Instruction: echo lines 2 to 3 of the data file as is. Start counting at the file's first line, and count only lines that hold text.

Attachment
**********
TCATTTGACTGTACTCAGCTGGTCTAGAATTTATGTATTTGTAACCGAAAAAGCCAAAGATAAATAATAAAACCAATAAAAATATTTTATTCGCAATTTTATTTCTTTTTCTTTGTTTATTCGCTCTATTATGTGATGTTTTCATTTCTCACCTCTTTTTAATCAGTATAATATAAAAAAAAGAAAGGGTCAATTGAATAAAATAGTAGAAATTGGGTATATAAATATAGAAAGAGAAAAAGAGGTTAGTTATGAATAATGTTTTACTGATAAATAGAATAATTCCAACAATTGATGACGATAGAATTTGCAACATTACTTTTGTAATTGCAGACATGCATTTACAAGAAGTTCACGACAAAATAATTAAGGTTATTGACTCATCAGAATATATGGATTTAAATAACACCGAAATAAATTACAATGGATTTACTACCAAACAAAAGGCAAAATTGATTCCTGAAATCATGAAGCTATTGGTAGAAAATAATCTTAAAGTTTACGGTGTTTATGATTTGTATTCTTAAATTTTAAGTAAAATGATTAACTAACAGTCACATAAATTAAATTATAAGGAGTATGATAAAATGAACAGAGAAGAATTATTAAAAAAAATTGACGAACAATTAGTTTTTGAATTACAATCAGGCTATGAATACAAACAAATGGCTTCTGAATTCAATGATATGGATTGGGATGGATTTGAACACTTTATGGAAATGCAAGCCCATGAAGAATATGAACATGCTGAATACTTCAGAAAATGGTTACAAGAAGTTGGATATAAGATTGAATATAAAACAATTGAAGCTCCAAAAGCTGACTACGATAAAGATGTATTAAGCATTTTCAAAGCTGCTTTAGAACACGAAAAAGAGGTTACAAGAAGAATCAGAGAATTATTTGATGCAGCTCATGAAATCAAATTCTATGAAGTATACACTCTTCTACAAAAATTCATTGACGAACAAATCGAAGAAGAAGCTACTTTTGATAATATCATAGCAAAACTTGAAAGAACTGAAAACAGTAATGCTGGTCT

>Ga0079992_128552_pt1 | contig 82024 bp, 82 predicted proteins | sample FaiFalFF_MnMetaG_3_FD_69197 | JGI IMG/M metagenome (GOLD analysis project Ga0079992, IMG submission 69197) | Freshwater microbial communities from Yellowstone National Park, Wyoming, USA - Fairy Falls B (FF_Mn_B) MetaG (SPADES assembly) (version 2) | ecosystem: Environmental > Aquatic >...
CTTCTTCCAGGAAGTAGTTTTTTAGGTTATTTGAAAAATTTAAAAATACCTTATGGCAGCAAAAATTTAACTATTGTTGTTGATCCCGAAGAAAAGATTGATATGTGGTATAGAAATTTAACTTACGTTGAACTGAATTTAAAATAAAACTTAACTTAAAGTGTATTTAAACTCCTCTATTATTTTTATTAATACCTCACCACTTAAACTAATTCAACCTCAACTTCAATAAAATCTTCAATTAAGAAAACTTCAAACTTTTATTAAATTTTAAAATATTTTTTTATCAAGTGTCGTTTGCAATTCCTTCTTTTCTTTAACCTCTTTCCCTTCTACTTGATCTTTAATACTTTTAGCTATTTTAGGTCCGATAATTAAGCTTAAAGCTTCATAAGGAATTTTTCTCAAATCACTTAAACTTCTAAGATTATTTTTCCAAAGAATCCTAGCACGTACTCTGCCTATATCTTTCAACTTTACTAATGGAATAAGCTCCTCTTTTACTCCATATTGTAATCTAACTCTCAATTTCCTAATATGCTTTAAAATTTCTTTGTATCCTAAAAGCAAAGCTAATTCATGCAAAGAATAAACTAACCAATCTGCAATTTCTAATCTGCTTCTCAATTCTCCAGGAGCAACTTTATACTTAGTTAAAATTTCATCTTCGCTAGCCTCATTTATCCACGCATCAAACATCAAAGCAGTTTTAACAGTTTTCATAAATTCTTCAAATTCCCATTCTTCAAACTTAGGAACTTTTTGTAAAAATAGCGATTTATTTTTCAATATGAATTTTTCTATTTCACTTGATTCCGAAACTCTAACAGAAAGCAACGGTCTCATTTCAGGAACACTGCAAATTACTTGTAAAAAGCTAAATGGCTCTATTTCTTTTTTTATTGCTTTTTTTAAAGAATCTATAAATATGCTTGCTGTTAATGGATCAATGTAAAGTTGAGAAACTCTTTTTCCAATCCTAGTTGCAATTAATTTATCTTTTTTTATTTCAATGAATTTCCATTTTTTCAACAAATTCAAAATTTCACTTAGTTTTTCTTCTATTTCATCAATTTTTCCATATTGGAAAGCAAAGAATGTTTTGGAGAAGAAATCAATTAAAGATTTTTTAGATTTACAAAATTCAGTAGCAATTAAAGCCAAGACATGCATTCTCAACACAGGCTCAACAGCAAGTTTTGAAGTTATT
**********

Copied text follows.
>Ga0079992_128552_pt1 | contig 82024 bp, 82 predicted proteins | sample FaiFalFF_MnMetaG_3_FD_69197 | JGI IMG/M metagenome (GOLD analysis project Ga0079992, IMG submission 69197) | Freshwater microbial communities from Yellowstone National Park, Wyoming, USA - Fairy Falls B (FF_Mn_B) MetaG (SPADES assembly) (version 2) | ecosystem: Environmental > Aquatic >...
CTTCTTCCAGGAAGTAGTTTTTTAGGTTATTTGAAAAATTTAAAAATACCTTATGGCAGCAAAAATTTAACTATTGTTGTTGATCCCGAAGAAAAGATTGATATGTGGTATAGAAATTTAACTTACGTTGAACTGAATTTAAAATAAAACTTAACTTAAAGTGTATTTAAACTCCTCTATTATTTTTATTAATACCTCACCACTTAAACTAATTCAACCTCAACTTCAATAAAATCTTCAATTAAGAAAACTTCAAACTTTTATTAAATTTTAAAATATTTTTTTATCAAGTGTCGTTTGCAATTCCTTCTTTTCTTTAACCTCTTTCCCTTCTACTTGATCTTTAATACTTTTAGCTATTTTAGGTCCGATAATTAAGCTTAAAGCTTCATAAGGAATTTTTCTCAAATCACTTAAACTTCTAAGATTATTTTTCCAAAGAATCCTAGCACGTACTCTGCCTATATCTTTCAACTTTACTAATGGAATAAGCTCCTCTTTTACTCCATATTGTAATCTAACTCTCAATTTCCTAATATGCTTTAAAATTTCTTTGTATCCTAAAAGCAAAGCTAATTCATGCAAAGAATAAACTAACCAATCTGCAATTTCTAATCTGCTTCTCAATTCTCCAGGAGCAACTTTATACTTAGTTAAAATTTCATCTTCGCTAGCCTCATTTATCCACGCATCAAACATCAAAGCAGTTTTAACAGTTTTCATAAATTCTTCAAATTCCCATTCTTCAAACTTAGGAACTTTTTGTAAAAATAGCGATTTATTTTTCAATATGAATTTTTCTATTTCACTTGATTCCGAAACTCTAACAGAAAGCAACGGTCTCATTTCAGGAACACTGCAAATTACTTGTAAAAAGCTAAATGGCTCTATTTCTTTTTTTATTGCTTTTTTTAAAGAATCTATAAATATGCTTGCTGTTAATGGATCAATGTAAAGTTGAGAAACTCTTTTTCCAATCCTAGTTGCAATTAATTTATCTTTTTTTATTTCAATGAATTTCCATTTTTTCAACAAATTCAAAATTTCACTTAGTTTTTCTTCTATTTCATCAATTTTTCCATATTGGAAAGCAAAGAATGTTTTGGAGAAGAAATCAATTAAAGATTTTTTAGATTTACAAAATTCAGTAGCAATTAAAGCCAAGACATGCATTCTCAACACAGGCTCAACAGCAAGTTTTGAAGTTATT